I didn’t want too much time to elapse before commenting on an op-ed that ran in the Times last Sunday. It’s written by a man named Charles J. Urstadt, and before I write a little bit about who he is, let’s take a good look at his piece, in which he writes that “land expansion is now the key to our economic recovery.” In fact, he says, there are five ways Manhattan (I guess the other four boroughs can sink into the sea) can grow:
1. Develop Governor’s island. Among other things, “The success of Battery Park City shows that this can be done without government money: building owners would pay ground rent and payments in lieu of taxes (known as Pilot payments) to an organization not unlike the Battery Park City Authority, which would then deduct operating costs and pay the “profits” to the city.” And yes, Urstadt addresses, rather flimsily in my view, the accessibility issue.
2. Tear down Pier A at the foot of Manhattan: “Better to replace the pier with a five-acre quay similar to the Circular Quay in Sydney. A quay could serve as a central ferry terminal, which would pay for itself with fees paid by the ferry boat operators.”
3. Develop the South Cove of Battery Park City, adding two acres to Manhattan: “By simply extending the existing bulkhead, eliminating the cove and filling it with sand – as we did to create the rest of Battery Park City – we would have the base for an iconic building….Again, ground rents and Pilot payments would more than pay for the bulkhead and landfill with no expenditure of taxpayer money – and a monumental building on that new land could also produce a substantial profit for the city.”
4. Develop 50 more acres of landfill in the Hudson River on the West Side, north of Battery Park City: “The cost of the landfill, as well as of the public park and recreational spaces that would be part of the new area, could be reimbursed from ground rents and Pilot payments collected from private developers. I have been advocating this additional landfill project for some time and have been faced with the bogus argument that it would kill the fish.” Oh, and by the way, Urstadt says that “fish actually prefer the nooks and crannies of the rock formations surrounding Battery Park City’s north marina” and that “not a single fish was killed as we filled the original 92 acres of Battery Park City.” (This may be giving you a clue as to who Urstadt is.)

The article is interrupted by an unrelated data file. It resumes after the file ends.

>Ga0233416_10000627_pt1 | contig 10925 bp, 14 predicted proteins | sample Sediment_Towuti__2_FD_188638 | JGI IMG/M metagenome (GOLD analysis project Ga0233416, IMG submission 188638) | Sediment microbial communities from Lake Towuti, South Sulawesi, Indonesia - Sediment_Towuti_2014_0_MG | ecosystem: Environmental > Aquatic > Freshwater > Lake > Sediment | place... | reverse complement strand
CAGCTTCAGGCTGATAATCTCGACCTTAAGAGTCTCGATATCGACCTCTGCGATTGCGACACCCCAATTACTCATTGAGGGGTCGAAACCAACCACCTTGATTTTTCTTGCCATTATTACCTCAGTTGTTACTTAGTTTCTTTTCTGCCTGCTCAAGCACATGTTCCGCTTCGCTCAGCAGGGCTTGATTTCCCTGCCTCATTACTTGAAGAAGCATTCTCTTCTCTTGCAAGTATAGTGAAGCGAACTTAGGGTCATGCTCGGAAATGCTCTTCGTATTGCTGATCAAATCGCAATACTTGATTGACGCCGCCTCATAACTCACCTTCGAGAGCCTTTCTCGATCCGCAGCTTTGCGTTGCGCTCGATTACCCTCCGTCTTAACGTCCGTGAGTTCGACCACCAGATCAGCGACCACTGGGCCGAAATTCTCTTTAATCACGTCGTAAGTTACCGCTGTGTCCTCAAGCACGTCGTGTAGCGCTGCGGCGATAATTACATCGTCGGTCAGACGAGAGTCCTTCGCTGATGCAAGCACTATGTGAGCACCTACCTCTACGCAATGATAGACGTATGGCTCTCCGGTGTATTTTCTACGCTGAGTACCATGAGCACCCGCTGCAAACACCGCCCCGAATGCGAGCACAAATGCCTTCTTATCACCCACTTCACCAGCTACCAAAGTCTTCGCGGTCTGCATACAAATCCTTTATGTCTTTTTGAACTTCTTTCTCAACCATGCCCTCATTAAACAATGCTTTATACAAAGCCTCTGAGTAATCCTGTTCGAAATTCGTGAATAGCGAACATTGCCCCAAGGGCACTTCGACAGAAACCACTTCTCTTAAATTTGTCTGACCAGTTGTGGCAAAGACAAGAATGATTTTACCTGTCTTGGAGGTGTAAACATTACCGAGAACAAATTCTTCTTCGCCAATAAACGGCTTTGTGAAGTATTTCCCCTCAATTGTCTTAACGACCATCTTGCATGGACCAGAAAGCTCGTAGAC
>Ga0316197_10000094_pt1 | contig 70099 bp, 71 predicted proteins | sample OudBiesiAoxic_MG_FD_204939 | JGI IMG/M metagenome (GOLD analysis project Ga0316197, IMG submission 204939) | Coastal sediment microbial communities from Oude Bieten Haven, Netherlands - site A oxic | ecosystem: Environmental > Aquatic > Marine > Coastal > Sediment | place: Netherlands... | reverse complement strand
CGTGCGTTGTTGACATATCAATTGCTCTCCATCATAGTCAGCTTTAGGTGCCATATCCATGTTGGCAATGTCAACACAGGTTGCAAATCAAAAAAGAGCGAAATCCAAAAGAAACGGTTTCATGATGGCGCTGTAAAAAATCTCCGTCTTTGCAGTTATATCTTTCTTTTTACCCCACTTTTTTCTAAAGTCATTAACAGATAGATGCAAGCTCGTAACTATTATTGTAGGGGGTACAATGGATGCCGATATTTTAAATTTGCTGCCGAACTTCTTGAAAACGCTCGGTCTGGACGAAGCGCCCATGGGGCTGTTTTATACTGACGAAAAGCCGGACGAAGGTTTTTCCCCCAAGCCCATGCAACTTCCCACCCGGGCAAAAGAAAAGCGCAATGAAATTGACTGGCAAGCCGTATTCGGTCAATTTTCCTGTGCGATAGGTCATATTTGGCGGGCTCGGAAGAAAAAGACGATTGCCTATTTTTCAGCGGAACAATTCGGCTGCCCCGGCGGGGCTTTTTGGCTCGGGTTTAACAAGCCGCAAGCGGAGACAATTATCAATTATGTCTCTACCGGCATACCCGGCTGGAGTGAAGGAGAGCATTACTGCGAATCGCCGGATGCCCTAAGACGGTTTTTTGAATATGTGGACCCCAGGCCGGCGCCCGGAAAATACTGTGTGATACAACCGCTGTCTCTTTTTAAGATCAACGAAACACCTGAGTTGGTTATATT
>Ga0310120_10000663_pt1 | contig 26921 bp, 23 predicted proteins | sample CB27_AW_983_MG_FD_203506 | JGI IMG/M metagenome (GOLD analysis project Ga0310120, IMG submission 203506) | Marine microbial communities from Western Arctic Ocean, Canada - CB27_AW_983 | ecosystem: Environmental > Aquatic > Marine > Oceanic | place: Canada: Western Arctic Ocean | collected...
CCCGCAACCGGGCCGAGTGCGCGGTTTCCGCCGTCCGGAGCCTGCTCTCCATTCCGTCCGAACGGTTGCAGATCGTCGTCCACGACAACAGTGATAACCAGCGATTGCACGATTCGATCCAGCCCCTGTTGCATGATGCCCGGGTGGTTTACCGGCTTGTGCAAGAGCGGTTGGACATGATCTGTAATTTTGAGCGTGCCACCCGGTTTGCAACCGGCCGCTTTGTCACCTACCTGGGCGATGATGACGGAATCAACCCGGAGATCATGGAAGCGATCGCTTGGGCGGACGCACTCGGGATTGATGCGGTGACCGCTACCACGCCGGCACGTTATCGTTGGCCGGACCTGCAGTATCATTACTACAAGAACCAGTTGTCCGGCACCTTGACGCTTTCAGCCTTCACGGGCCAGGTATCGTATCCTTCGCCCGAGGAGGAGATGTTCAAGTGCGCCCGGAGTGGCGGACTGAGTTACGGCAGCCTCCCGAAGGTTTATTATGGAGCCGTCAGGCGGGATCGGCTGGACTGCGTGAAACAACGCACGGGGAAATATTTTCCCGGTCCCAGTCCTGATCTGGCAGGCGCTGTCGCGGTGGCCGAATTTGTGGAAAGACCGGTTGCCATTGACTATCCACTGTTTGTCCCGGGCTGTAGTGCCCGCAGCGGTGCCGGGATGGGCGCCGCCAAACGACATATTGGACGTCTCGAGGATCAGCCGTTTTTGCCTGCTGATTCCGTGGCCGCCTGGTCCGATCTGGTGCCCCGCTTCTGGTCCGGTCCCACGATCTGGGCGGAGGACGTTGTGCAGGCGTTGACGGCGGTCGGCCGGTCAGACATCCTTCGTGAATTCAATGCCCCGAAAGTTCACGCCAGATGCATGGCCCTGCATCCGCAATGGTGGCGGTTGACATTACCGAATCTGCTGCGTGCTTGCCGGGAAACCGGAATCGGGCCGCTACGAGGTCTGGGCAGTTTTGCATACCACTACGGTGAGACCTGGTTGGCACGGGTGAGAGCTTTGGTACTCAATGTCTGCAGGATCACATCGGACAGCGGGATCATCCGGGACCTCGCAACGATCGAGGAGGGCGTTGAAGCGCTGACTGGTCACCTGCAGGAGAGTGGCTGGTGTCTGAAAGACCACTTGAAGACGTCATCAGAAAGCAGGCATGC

5. Fill in the Harlem River: “….if we were to drain the Harlem River, we would actually restore the land to its original state….eventually the entire area would have some 3,000 acres that could be used for parks, schools, businesses and homes.”
Notice how Urstadt referes to housing last. As if people matter less than buildings. Well, this man would know: he was the chairman of the Battery Park City Authority from 1968 to 1978, as per the tagline on the Times story. More pertinent, though, Urstadt is the author and/or purveyor of many anti-renter, anti-apartment dwelling law and guideline in New York City. In short, he is the reason your rent is so high. Check out this page on tenant.net: